This fresh and insightful interpretation of a concept that comes from Yogic Philosophy and Ayurveda will offer you an incredibly intelligent and intuitive guide to living your life to its fullest capacity.
The word Guna comes from the word “strand.” Just like a rope is made of several strands there are three strands of life’s energy. That is to say, there are three main qualities of life.
Not knowing the Gunas is like going through life not knowing North, South, East and West. Eoin calls it an “energy map” that helps us master our energy in life.
There are so many energies we could feel, but the Gunas let’s us categorize them at the meta level so we can see the overarching patterns to how life interacts. Like you would file receipts in a file folder, the Gunas are like a filing system for energy.
As part of our 500-hour training, I co-teach a course that I called Yoga and Mind Body Medicine. It’s a course I spent years dreaming up. My vision for it was to offer a Western science-based perspective on understanding the gross and subtle benefits of yoga on our body-mind physiology. I enlisted a colleague Dr. Lawrence Cheng—a Harvard trained integrative medicine doctor and yogi who teaches Mind-Body Medicine in medical communities—to present with me. I knew this was going to be groundbreaking.
However, when we listed this course under our Blissology Yoga school’s 500-hr training program on the Yoga Alliance website, we immediately received an email, telling us not to use the words “Medicine” or “Healing” in conjunction with Yoga.
Why is this an issue? Yoga Alliance explains that “the risk comes from suggesting that a yoga teacher or school is diagnosing and/or treating a mental or physical health condition. The words ‘heal’ or ‘healing’ imply this. These claims are within the scope of the practice of medicine and/or licensed health care professions.”
As an alternative to the word healing the phrases “improving health” and “increasing well-being” are suggested.
This meant we had to get creative with what we called the course on Yoga Alliance’s website. Eventually, we settled on “Yoga and Western Science.”
I understand that the medical community does not want people who have graduated from a 200-hour yoga training to describe themselves as healers, or treat someone with a sore back or cancer without the proper medical training nor does anyone want to be legally liable for endorsing someone as capable of healing issues for which they are not qualified.
This graph indicates the increasing amount of scientific research of yoga and meditation in the last decade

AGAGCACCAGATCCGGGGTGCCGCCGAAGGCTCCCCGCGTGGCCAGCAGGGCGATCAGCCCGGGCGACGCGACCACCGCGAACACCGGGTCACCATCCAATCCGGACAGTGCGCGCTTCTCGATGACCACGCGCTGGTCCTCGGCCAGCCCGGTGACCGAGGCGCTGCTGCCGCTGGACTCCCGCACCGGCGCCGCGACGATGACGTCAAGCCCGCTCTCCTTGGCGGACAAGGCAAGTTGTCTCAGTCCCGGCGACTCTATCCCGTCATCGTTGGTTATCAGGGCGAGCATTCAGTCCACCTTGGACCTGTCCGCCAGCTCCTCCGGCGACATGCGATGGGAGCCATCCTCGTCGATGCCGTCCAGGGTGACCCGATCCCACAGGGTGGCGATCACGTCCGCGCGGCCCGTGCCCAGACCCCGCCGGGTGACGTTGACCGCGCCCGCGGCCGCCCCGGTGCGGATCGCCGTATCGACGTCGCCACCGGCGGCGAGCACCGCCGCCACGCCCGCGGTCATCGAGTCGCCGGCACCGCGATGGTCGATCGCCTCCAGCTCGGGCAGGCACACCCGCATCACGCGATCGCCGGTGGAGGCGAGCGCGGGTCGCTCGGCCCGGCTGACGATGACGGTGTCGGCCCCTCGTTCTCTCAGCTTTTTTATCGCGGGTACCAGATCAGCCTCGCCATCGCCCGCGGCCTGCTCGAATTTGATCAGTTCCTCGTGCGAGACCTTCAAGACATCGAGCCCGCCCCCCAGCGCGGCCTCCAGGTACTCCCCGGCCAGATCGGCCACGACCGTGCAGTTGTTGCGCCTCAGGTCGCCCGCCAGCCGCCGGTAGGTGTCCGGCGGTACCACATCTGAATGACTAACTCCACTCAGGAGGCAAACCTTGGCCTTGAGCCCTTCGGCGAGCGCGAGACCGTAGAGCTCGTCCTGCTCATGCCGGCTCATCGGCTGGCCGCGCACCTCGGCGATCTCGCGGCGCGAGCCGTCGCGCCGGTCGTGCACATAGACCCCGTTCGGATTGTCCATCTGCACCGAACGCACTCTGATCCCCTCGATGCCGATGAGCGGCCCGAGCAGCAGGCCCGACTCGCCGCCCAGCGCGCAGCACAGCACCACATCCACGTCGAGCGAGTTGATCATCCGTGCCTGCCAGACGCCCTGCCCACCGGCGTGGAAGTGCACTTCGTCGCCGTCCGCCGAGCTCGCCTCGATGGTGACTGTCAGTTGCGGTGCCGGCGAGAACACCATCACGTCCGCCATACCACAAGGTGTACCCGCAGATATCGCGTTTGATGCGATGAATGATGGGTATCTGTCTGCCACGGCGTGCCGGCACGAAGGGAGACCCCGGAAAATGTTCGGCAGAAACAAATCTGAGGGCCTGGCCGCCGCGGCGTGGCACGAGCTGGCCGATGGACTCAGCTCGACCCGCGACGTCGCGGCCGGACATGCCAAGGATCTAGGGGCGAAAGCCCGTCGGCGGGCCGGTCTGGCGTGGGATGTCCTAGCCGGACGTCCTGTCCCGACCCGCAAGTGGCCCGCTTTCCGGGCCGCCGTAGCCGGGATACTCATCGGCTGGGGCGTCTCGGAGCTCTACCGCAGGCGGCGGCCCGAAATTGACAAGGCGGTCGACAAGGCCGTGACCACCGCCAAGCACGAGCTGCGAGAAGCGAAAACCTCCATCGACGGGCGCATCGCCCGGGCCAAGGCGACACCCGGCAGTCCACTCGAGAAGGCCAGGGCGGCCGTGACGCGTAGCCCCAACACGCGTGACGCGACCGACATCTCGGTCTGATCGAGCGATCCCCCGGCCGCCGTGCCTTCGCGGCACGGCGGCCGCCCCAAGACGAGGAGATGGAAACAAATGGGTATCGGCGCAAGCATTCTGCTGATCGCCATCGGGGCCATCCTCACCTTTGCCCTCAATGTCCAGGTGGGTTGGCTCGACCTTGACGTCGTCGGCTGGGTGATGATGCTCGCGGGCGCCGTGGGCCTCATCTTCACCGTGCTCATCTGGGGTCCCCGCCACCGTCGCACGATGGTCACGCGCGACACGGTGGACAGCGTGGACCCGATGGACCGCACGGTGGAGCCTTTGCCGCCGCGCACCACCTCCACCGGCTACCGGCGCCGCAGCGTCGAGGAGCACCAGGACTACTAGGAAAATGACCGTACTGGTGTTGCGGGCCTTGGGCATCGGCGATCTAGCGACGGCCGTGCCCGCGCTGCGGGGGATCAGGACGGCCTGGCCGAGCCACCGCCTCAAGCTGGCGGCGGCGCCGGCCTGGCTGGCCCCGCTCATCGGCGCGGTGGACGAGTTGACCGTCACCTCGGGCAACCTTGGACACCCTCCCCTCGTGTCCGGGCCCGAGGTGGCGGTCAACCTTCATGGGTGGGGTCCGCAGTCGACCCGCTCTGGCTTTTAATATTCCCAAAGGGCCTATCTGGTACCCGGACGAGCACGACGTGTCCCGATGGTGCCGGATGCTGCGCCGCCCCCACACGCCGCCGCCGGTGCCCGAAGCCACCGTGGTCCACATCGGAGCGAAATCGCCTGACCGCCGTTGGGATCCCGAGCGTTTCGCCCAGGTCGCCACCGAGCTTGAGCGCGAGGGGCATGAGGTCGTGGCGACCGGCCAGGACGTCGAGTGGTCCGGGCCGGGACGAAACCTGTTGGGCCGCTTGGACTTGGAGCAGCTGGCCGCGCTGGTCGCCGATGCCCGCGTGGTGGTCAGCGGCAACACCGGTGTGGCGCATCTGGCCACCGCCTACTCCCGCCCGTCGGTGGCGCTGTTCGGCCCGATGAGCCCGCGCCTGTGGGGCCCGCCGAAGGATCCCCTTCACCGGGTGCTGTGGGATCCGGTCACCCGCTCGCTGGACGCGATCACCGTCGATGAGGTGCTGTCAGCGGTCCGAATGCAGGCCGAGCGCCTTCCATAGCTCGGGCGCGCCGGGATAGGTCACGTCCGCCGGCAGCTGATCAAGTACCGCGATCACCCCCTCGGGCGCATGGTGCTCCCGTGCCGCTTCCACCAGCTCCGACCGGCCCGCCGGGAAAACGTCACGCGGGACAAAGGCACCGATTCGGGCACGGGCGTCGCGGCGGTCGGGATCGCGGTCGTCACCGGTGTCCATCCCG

Yet, the data about the evidence-based healing benefits of yoga and meditation is increasing with each year. The benefits are so real that it is getting harder to dismiss all yoga as a “quack science.” I would love to see a day in the future when well qualified yogis (and doctors) will be able to claim that yoga is both “healing” and “medicine.”
Will this ever happen? Skeptics do not think so and go to long lengths to tell us why yoga is not healing, or medicine. In his article titled “Yoga Woo“, Stephen Novella, a clinical neurologist at the Yale School of medicine writes, “Yoga is simply exercise plus a lot of ‘Woo.'”
“Yoga, if practiced responsibly, seems to be a reasonably effective form of stretching and exercise. There is insufficient evidence, however, to conclude that it is any superior to any other form of exercise of the same duration and intensity. There are concerns about the safety of yoga, as it often involves extreme stretching or poses that the average person might find not only difficult but physically harmful.”
I’ll share more of my thoughts on this topic in Part 2 of this blog. In the meantime, I’d love to hear from you, what is your opinion? Is Yoga Medicine or not? Should the word healing be used by some practitioners of yoga?
20 minute Park Walk – Stroll off the path and go on a journey. Take off your shoes and feel the earth below you. Maybe even hug a tree or two.
Don’t forget to share any photos on social media using hashtag #blissologyproject + #natureappreciation
Wave Rider: An Ayurvedic Green Smoothie
Ingredients: 1 organic pear (or green apple, or a peach: sliced or diced Juice from a freshly squeezed lemon 1/2 organic avocado: sliced or diced 6 – 8 organic spinach leaves or 4 – 5 kale leaves 1 to 2 tsp spirulina 1 heaping tsp extra virgin cold pressed coconut oil, or flax oil, or udos oil 1 cup filtered water 1/4″ chunk of organic ginger (if you need a little more heat, add a bit more to taste) Optional: a pinch of cardamom powder and some bee pollen to sprinkle on top before drinking.
Blend all ingredients together in a high-speed blender.
Add some more water if it is a bit too thick.
Taste for sweetness, if needed, add some raw honey, garnish with bee pollen.
Enjoy this deliciousness a little later in the morning, when the sun is high.
Don’t forget to share any photos on social media using hashtag #blissologyproject + #highpranafood
Begin a Gratitude Journal. Write down 3 things you are grateful for in your life.
Compliment a stranger. Tell them something nice to brighten their day!
We’ll start by telling you how awesome you are! You rock!